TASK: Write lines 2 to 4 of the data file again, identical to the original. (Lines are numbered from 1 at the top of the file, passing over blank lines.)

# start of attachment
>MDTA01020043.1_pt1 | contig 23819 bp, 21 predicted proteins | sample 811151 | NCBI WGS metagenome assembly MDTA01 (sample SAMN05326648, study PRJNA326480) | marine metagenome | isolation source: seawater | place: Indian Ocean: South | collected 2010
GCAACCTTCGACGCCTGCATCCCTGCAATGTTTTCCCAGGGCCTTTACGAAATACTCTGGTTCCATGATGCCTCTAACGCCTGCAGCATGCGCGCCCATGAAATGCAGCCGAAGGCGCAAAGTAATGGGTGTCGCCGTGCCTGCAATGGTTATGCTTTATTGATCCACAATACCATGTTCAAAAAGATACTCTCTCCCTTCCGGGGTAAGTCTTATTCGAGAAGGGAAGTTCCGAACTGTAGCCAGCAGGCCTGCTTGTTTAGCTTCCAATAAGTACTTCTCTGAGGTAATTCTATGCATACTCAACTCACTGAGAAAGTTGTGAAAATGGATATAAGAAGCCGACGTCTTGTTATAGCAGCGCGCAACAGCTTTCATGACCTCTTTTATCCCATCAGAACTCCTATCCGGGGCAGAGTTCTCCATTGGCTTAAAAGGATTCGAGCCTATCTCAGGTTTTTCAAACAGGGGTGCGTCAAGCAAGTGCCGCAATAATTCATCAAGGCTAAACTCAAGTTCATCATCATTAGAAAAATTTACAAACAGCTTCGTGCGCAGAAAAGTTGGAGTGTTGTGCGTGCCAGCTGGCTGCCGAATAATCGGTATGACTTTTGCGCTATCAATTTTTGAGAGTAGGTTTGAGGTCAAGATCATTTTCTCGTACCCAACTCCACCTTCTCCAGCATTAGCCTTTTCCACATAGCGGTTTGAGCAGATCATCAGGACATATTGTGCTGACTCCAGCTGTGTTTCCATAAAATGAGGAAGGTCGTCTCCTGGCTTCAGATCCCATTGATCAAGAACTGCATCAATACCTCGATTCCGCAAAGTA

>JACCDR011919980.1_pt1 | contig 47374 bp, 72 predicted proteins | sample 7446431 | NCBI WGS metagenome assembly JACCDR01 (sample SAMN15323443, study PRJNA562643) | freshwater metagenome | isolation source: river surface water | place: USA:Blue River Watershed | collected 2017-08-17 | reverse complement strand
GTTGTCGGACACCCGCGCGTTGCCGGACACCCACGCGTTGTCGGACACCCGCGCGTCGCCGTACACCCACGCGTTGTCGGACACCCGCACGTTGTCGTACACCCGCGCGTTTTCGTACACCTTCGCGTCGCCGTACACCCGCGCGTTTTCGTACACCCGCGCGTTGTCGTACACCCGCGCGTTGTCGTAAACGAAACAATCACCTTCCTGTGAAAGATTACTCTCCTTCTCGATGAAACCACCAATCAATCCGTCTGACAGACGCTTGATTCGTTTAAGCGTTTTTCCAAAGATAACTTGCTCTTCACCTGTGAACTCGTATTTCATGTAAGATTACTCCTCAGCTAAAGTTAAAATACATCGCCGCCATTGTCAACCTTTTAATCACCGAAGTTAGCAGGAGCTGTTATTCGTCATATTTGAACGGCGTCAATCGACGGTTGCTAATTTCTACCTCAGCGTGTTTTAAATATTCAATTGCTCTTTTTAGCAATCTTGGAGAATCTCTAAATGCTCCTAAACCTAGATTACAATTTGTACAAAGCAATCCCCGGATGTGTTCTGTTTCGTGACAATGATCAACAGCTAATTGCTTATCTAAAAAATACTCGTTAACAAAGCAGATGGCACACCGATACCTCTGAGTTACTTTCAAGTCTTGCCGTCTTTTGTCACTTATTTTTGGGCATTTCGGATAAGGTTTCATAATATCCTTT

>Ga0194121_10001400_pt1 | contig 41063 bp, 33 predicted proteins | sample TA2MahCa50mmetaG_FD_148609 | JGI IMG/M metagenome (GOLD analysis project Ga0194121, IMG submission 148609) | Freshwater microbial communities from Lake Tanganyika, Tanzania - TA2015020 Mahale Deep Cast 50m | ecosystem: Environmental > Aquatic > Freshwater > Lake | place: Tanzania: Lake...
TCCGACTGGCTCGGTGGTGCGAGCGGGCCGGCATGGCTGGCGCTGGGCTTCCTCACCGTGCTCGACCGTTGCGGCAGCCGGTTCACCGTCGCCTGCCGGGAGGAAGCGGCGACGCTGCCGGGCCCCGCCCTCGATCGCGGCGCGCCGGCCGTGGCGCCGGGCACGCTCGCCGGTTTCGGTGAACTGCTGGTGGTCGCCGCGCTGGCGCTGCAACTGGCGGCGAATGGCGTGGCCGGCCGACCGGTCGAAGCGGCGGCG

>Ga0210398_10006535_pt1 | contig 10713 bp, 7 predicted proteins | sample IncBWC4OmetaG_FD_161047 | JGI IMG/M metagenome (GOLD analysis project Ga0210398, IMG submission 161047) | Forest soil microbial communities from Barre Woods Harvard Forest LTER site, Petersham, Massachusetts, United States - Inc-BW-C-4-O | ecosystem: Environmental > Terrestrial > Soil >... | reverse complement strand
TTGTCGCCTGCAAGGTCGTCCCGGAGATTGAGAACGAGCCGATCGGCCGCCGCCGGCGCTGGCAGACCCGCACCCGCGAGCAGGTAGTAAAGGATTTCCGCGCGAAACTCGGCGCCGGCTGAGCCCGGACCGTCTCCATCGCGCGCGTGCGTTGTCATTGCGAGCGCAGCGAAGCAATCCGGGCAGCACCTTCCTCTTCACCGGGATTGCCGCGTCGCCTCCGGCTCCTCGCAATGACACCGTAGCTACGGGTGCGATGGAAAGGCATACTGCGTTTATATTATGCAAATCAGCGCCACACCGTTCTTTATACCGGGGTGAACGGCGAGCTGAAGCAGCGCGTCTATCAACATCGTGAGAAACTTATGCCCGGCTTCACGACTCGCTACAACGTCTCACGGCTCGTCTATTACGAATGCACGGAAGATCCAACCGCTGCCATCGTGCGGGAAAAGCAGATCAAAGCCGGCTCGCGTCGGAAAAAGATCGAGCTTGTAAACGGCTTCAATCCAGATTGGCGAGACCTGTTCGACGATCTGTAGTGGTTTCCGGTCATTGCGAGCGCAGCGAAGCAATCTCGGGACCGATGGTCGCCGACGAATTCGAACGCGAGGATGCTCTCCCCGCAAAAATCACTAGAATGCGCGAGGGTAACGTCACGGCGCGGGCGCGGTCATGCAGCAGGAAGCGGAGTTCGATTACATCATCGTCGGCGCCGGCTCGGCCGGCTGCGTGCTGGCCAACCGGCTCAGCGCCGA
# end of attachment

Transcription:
GCAACCTTCGACGCCTGCATCCCTGCAATGTTTTCCCAGGGCCTTTACGAAATACTCTGGTTCCATGATGCCTCTAACGCCTGCAGCATGCGCGCCCATGAAATGCAGCCGAAGGCGCAAAGTAATGGGTGTCGCCGTGCCTGCAATGGTTATGCTTTATTGATCCACAATACCATGTTCAAAAAGATACTCTCTCCCTTCCGGGGTAAGTCTTATTCGAGAAGGGAAGTTCCGAACTGTAGCCAGCAGGCCTGCTTGTTTAGCTTCCAATAAGTACTTCTCTGAGGTAATTCTATGCATACTCAACTCACTGAGAAAGTTGTGAAAATGGATATAAGAAGCCGACGTCTTGTTATAGCAGCGCGCAACAGCTTTCATGACCTCTTTTATCCCATCAGAACTCCTATCCGGGGCAGAGTTCTCCATTGGCTTAAAAGGATTCGAGCCTATCTCAGGTTTTTCAAACAGGGGTGCGTCAAGCAAGTGCCGCAATAATTCATCAAGGCTAAACTCAAGTTCATCATCATTAGAAAAATTTACAAACAGCTTCGTGCGCAGAAAAGTTGGAGTGTTGTGCGTGCCAGCTGGCTGCCGAATAATCGGTATGACTTTTGCGCTATCAATTTTTGAGAGTAGGTTTGAGGTCAAGATCATTTTCTCGTACCCAACTCCACCTTCTCCAGCATTAGCCTTTTCCACATAGCGGTTTGAGCAGATCATCAGGACATATTGTGCTGACTCCAGCTGTGTTTCCATAAAATGAGGAAGGTCGTCTCCTGGCTTCAGATCCCATTGATCAAGAACTGCATCAATACCTCGATTCCGCAAAGTA

>JACCDR011919980.1_pt1 | contig 47374 bp, 72 predicted proteins | sample 7446431 | NCBI WGS metagenome assembly JACCDR01 (sample SAMN15323443, study PRJNA562643) | freshwater metagenome | isolation source: river surface water | place: USA:Blue River Watershed | collected 2017-08-17 | reverse complement strand
GTTGTCGGACACCCGCGCGTTGCCGGACACCCACGCGTTGTCGGACACCCGCGCGTCGCCGTACACCCACGCGTTGTCGGACACCCGCACGTTGTCGTACACCCGCGCGTTTTCGTACACCTTCGCGTCGCCGTACACCCGCGCGTTTTCGTACACCCGCGCGTTGTCGTACACCCGCGCGTTGTCGTAAACGAAACAATCACCTTCCTGTGAAAGATTACTCTCCTTCTCGATGAAACCACCAATCAATCCGTCTGACAGACGCTTGATTCGTTTAAGCGTTTTTCCAAAGATAACTTGCTCTTCACCTGTGAACTCGTATTTCATGTAAGATTACTCCTCAGCTAAAGTTAAAATACATCGCCGCCATTGTCAACCTTTTAATCACCGAAGTTAGCAGGAGCTGTTATTCGTCATATTTGAACGGCGTCAATCGACGGTTGCTAATTTCTACCTCAGCGTGTTTTAAATATTCAATTGCTCTTTTTAGCAATCTTGGAGAATCTCTAAATGCTCCTAAACCTAGATTACAATTTGTACAAAGCAATCCCCGGATGTGTTCTGTTTCGTGACAATGATCAACAGCTAATTGCTTATCTAAAAAATACTCGTTAACAAAGCAGATGGCACACCGATACCTCTGAGTTACTTTCAAGTCTTGCCGTCTTTTGTCACTTATTTTTGGGCATTTCGGATAAGGTTTCATAATATCCTTT